It Always Comes Down to Leadership
Jun 04, 2014
From Legacy Moment (05.30.2014).
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Implementing a succession plan requires attention to and respect for developing leadership. It may be the single biggest challenge in the planning process. This may sound trite, but after all the legal work is complete, the buy/sell agreements are in place, the life insurance is paid for and the teams of advisors are back at their respective offices, someone still has to run the operation. Right now that obligation is yours, the controlling generation. Up next are your sons, daughters, managers and key employees.
Are they prepared to lead?
Use the questions below to check your operation's readiness.
- The next generation is accountable for specific responsibilities. (yes/no)
- The next generation is encouraged to promote new techniques, systems and methods. (yes/no)
- The current generation will allow the next generation to stumble (provided it does not unduly compromise the financial integrity of the operation). (yes/no)
- Management structure allows for expansion because each person is responsible for specific areas of focus. (yes/no)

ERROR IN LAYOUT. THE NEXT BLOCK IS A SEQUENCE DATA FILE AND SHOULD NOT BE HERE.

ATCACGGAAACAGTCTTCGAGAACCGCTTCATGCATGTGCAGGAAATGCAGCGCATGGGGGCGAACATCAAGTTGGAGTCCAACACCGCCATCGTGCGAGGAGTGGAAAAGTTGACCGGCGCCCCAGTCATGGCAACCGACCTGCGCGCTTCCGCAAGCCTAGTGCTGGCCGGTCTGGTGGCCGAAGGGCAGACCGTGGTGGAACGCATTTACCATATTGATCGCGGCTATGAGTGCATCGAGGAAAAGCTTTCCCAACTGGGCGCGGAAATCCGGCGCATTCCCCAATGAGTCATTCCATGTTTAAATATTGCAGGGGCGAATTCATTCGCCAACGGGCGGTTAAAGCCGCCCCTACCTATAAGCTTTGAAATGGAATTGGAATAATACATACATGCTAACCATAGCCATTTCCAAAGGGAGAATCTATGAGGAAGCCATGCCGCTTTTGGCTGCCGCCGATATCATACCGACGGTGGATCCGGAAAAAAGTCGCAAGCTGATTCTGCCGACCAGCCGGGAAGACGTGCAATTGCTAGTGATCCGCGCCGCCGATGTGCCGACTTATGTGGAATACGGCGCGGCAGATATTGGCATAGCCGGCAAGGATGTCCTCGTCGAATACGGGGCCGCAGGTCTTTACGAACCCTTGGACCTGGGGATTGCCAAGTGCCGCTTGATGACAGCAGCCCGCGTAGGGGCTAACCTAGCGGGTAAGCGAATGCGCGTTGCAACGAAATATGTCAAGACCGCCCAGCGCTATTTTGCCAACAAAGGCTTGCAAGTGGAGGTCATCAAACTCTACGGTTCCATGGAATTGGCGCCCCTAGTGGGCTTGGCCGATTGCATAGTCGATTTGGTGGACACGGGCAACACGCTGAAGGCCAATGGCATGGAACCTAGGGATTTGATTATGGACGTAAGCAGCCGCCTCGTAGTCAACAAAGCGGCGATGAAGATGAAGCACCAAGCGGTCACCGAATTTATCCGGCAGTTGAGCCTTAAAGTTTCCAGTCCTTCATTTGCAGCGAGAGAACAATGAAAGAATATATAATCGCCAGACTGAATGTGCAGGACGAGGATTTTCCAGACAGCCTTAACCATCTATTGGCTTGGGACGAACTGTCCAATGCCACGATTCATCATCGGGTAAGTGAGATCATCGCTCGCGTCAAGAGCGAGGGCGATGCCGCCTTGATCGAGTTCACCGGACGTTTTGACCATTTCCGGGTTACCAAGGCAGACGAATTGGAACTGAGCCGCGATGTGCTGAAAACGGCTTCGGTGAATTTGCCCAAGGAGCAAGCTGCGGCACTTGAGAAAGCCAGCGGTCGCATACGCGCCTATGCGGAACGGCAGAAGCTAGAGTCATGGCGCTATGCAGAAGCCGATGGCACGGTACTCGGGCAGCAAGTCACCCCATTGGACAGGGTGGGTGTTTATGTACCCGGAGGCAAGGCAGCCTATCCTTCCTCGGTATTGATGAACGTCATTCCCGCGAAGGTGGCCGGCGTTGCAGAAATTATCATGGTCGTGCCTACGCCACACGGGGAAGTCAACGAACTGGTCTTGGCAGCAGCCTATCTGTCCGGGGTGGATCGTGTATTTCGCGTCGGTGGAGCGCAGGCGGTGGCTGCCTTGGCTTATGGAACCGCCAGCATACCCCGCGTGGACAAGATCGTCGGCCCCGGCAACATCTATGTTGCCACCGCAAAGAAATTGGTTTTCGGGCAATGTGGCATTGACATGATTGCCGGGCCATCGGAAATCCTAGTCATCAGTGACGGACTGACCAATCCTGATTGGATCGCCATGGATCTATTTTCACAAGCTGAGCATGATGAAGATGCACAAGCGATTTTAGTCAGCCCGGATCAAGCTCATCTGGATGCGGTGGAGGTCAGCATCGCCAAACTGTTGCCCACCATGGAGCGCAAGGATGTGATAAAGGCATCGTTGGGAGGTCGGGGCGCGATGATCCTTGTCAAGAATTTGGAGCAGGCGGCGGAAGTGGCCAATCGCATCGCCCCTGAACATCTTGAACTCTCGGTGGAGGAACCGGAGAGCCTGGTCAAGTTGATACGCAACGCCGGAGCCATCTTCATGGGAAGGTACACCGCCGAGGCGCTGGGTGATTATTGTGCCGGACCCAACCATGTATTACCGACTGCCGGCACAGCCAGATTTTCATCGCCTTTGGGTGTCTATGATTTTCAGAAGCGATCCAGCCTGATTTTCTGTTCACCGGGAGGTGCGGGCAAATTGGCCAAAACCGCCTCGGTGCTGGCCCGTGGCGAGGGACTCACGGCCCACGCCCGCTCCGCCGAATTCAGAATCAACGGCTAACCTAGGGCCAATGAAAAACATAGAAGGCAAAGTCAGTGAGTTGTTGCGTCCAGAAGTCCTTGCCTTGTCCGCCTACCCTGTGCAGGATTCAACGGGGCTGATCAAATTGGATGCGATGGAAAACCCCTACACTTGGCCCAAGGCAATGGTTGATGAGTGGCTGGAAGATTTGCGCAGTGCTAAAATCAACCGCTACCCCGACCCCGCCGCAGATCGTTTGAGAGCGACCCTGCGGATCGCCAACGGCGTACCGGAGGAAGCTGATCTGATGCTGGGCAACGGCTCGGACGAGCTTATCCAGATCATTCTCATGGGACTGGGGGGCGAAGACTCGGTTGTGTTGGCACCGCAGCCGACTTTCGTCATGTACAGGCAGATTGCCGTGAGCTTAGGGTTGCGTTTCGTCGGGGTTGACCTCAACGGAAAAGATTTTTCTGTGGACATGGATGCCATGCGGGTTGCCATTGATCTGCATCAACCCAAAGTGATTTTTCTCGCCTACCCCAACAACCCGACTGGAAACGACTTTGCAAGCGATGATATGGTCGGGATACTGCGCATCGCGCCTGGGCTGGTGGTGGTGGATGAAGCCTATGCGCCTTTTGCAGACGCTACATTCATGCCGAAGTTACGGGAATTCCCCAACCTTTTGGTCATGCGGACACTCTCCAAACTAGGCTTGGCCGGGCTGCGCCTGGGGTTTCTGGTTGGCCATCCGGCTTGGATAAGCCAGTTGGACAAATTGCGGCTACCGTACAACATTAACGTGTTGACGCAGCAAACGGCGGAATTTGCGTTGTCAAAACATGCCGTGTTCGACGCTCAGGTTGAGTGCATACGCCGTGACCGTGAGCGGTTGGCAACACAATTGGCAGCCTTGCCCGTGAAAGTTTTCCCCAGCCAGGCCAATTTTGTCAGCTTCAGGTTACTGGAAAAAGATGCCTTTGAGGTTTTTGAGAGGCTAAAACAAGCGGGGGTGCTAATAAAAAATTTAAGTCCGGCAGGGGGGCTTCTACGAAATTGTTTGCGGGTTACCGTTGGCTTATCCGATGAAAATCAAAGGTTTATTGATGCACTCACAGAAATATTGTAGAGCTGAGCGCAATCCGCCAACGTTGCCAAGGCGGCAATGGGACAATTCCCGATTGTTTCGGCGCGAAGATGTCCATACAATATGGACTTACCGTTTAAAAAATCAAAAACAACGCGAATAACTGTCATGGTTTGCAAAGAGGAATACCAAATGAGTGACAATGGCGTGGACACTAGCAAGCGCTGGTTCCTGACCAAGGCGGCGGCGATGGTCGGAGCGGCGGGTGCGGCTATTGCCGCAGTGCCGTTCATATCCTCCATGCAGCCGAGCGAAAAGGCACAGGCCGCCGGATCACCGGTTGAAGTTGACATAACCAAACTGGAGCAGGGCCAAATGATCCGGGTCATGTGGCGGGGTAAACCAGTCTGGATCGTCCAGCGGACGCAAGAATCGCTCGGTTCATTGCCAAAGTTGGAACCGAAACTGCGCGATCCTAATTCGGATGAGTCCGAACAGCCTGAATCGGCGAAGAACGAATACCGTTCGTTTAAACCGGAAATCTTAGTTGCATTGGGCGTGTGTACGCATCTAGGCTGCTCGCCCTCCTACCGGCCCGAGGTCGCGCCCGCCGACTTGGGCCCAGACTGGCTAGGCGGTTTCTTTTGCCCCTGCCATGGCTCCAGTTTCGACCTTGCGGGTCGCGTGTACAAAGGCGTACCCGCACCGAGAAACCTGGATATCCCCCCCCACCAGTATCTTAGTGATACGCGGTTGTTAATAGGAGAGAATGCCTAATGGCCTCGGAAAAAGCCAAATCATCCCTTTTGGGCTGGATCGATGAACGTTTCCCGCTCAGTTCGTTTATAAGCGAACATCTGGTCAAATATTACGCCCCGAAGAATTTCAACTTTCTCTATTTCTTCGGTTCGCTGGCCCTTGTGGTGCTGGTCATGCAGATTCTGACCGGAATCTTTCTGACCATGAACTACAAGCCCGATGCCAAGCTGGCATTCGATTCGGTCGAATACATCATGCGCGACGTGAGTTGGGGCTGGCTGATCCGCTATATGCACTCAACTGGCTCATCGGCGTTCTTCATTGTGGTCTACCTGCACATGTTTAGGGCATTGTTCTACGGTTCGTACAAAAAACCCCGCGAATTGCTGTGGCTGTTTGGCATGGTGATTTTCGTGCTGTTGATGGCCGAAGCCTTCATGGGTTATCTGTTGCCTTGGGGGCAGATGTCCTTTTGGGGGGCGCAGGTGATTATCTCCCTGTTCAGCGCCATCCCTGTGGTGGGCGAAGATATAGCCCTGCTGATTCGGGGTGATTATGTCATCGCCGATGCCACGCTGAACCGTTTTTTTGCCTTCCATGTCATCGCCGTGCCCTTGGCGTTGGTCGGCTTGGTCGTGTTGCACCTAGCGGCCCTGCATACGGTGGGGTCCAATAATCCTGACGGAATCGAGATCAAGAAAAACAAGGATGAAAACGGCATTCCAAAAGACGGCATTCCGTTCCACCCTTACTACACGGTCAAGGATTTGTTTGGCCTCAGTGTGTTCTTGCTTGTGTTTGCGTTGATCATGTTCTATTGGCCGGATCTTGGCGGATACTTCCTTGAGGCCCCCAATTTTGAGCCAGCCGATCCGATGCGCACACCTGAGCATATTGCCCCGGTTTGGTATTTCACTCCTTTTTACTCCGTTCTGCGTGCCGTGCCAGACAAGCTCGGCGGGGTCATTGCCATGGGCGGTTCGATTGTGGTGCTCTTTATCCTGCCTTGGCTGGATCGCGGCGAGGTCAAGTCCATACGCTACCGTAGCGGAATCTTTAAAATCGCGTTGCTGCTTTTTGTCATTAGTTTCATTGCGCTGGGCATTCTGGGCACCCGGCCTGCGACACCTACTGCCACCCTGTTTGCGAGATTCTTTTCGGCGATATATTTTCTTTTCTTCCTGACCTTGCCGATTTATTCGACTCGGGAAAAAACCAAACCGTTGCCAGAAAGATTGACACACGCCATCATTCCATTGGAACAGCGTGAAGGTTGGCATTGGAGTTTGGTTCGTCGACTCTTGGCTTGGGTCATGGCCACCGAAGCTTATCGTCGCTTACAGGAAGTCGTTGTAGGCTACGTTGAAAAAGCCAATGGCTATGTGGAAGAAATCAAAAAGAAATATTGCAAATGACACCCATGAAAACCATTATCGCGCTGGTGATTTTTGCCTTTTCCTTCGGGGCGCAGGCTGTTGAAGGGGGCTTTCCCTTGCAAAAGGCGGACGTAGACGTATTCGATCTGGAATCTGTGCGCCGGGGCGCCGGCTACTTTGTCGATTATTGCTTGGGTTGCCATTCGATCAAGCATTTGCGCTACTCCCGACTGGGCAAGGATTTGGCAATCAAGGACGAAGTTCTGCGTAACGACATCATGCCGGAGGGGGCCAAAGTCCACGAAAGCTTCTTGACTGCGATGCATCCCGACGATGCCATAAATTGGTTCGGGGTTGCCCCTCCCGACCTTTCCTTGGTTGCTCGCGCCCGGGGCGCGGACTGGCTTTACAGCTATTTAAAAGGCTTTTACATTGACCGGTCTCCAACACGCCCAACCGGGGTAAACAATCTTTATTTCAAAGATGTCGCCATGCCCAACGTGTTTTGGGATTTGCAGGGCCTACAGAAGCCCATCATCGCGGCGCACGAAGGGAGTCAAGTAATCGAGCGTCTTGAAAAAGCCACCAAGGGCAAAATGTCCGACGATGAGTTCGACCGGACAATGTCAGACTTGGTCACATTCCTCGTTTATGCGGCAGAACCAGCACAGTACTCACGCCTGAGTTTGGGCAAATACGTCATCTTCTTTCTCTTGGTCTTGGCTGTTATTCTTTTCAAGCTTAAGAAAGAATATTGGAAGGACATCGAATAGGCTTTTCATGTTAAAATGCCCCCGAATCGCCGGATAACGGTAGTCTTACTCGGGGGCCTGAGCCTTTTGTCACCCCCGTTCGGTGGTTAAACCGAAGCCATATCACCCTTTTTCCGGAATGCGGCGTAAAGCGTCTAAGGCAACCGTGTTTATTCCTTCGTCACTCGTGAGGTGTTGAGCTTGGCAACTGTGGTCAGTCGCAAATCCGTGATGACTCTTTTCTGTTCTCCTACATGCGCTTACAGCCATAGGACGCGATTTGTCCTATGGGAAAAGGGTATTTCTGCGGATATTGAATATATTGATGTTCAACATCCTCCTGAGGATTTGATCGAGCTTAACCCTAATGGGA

- The next generation is encouraged to develop mentor/protégé relationships with industry leaders, alliance partners and/or educators. (yes/no)
- A leader's primary responsibility is to develop qualified successor candidates. (yes/no)
- Leadership must be motivated by personal desire. (yes/no)
- Transparency describes the management style of the operation; every employee is informed and enlightened about budgets, expenses, profits, etc. (yes/no)
- Leadership is the key to long-term operational growth and development. (yes/no)
- Outside education, workshops and seminars may be a wise investment for leadership development. (yes/no)
Do you have a realistic expectation regarding business preparedness? If you responded above with a majority of yes answers, the operation may experience some significant breakthroughs and continual progress in the quest for a lasting legacy.
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Photo courtesy of USDA NRCS.